Monday, June 28, 2010

Dirty Half Pics

Check it out if you're interested in some Great Dirty Half Pics

Thursday, June 24, 2010

Montrail and Merrell

I just spent a couple days in Portland seeing some lines and attending a buying show. My trip started off with a beautful run in Forest Park. If I had to live in a heavily populated area again, I think being close to those trails would sure ease the pain.

Next was a visit with the product crew at Montrail. This brand has been a bit of an enigma for me ever since they were acquired by Columbia (OK, even before they were acquired by Columbia). Montrail to this day has some cache as a trail brand despite the fact that they really haven't put out anything all that spectacular for some time. Some would say they never have, but shoes like the Vitesse, Leona Divide and Hardrock were at least so unique and loved enough by some to make Montrail legitimate. The thing Montrail always did was sponsor trail runs and ultra runners before that was popular, thus they will forever be dear to some hearts. So, we've carried Montrail for 14 years but the last 3 have been mighty lean. They're starting to have a little success with a couple shoes but generally, they suffer by comparison to the other trail shoes out there. I wanted to go and meet with them for a couple reasons: 1. They have a tremendous product team in place with lots of guys who really understand the running market and have been involved in executing some great shoes with other companies. 2. So far, I haven't seen that team putting out the caliber of product I would expect.

Well, I found out that there are some shoes coming. Those hoping this will be the Montrail of old can forget about it. These guys don't plan to make any ultra stout, borderline bricks anymore. However, they do have some pretty runable shoes coming for Spring 2011. The new Fairhaven isn't necessarily going to wow anyone but is probably the best fitting, most approachable product from Montrail in years. The upper fits extremely well and the ride is simple and good. This is a fairly typical stability shoe but the ride is really balanced and they didn't mess too much with the midsole/outsole so it seems to transition really well. The Rogue Racer is a shoe they've been working pretty closely with Max King on and it's good (not great). It fits like a track spike and has a simple, fairly low profile platform that again, transitions pretty well. My only complaint is that the platform doesn't marry the upper all that well. It probably should be a little more flexible and pliable. Still, this is a worthy addition. All in all, I'm encouraged that Montrail is heading in the right direction. I'd love to think they could be a viable brand for us again.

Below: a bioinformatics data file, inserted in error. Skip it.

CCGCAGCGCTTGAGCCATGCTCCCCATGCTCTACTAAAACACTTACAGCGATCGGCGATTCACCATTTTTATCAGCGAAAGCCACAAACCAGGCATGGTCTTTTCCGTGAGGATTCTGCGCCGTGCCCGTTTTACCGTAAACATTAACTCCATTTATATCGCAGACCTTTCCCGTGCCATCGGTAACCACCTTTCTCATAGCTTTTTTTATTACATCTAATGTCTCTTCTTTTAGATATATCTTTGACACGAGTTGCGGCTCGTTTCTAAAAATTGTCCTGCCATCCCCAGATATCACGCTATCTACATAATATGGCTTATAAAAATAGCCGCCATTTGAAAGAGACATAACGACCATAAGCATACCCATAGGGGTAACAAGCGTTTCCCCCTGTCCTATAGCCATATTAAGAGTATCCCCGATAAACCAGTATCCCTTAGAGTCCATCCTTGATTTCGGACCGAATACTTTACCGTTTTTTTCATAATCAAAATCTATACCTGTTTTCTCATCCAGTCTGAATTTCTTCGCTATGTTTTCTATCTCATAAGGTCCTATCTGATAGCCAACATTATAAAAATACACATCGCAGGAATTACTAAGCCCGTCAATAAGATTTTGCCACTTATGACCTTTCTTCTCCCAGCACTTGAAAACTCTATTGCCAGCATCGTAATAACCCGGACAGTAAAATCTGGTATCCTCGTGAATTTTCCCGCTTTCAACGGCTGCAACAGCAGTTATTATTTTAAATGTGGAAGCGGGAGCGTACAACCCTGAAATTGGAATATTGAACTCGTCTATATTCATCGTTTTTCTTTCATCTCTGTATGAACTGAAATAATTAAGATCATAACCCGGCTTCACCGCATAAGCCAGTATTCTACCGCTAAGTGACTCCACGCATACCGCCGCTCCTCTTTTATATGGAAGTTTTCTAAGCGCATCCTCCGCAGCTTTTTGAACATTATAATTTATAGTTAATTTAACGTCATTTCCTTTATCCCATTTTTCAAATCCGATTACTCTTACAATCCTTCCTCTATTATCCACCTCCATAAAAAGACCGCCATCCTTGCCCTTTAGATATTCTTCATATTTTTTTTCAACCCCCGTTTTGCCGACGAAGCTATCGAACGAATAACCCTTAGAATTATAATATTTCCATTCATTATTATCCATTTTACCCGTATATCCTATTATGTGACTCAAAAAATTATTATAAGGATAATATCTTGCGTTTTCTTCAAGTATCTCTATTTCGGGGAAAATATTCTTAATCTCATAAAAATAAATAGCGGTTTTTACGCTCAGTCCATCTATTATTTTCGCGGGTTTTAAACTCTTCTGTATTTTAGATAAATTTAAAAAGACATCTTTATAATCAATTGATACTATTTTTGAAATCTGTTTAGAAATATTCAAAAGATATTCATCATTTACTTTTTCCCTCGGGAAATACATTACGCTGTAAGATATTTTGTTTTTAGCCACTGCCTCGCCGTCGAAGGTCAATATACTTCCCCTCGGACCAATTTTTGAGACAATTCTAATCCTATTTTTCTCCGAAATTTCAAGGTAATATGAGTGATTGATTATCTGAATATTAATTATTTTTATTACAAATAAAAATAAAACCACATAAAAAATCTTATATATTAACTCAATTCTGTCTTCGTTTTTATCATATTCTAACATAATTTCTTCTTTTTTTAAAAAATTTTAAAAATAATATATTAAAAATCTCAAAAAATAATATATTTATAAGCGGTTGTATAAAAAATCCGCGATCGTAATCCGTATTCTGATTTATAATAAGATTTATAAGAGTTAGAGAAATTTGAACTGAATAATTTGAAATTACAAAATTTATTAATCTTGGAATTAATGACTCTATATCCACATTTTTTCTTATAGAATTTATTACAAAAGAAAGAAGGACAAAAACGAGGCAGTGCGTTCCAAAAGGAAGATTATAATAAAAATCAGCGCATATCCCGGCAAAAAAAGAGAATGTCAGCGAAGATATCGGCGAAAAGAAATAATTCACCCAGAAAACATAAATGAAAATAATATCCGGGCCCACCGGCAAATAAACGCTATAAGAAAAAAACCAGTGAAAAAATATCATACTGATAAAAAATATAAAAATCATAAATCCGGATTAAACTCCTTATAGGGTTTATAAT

Moving on to the show wasn't quite as much fun. It was less running product and more casual brands. Little did I realize I was in for a surprise. I've been wondering who would take a more conventional approach to what Fivefingers has started (ie. make a regular looking shoe that is ultra minimalist). I know Inov-8 has some great product for Spring 2011 but was surpised to find that Merrell is right in the mix. There's a backstory here. Merrell is one of the brands that Vibram approached to manage/distribute FiveFingers but they said no (along with several other companies). Well, Vibram has gone back to them and contributed their minimalist expertise to help Merrell execute some great looking product for Spring 2011. The key product is a seriously minimalist active/running shoe with a great fit and decent look. This product just makes a lot of sense and I can't wait to have it in the shop (See Photo of Men's and Women's style). They're also making a Men's casual/leather style and a women's Mary Jane that are great in different ways. They'll be a nice option for those seeking that minimalist lifestyle who don't want to have to talk about their shoes everytime they go to the grocery store. It was a good trip, I love new product and am glad to see that some new (old) players might soon be in the mix. Cheers-Teague

Monday, June 21, 2010

Weekend Wrap-Up!

A few shout outs this Monday morning--

First off, nice work to all who participated in the Redmond's Dry Canyon run! It sounds like it was a fun event. The results are posted at

We also wanted to congratulate Max King for his performance this past weekend in Gorham, New Hampshire for the USA Mountain Running Championships. Max came in 5th overall in a challenging course which ran 7.6 miles from the base of Mount Washington, the highest peak in the White Mountains of New Hampshire, up an "unrelenting 12 percent grade to the 6,288-foot summit!"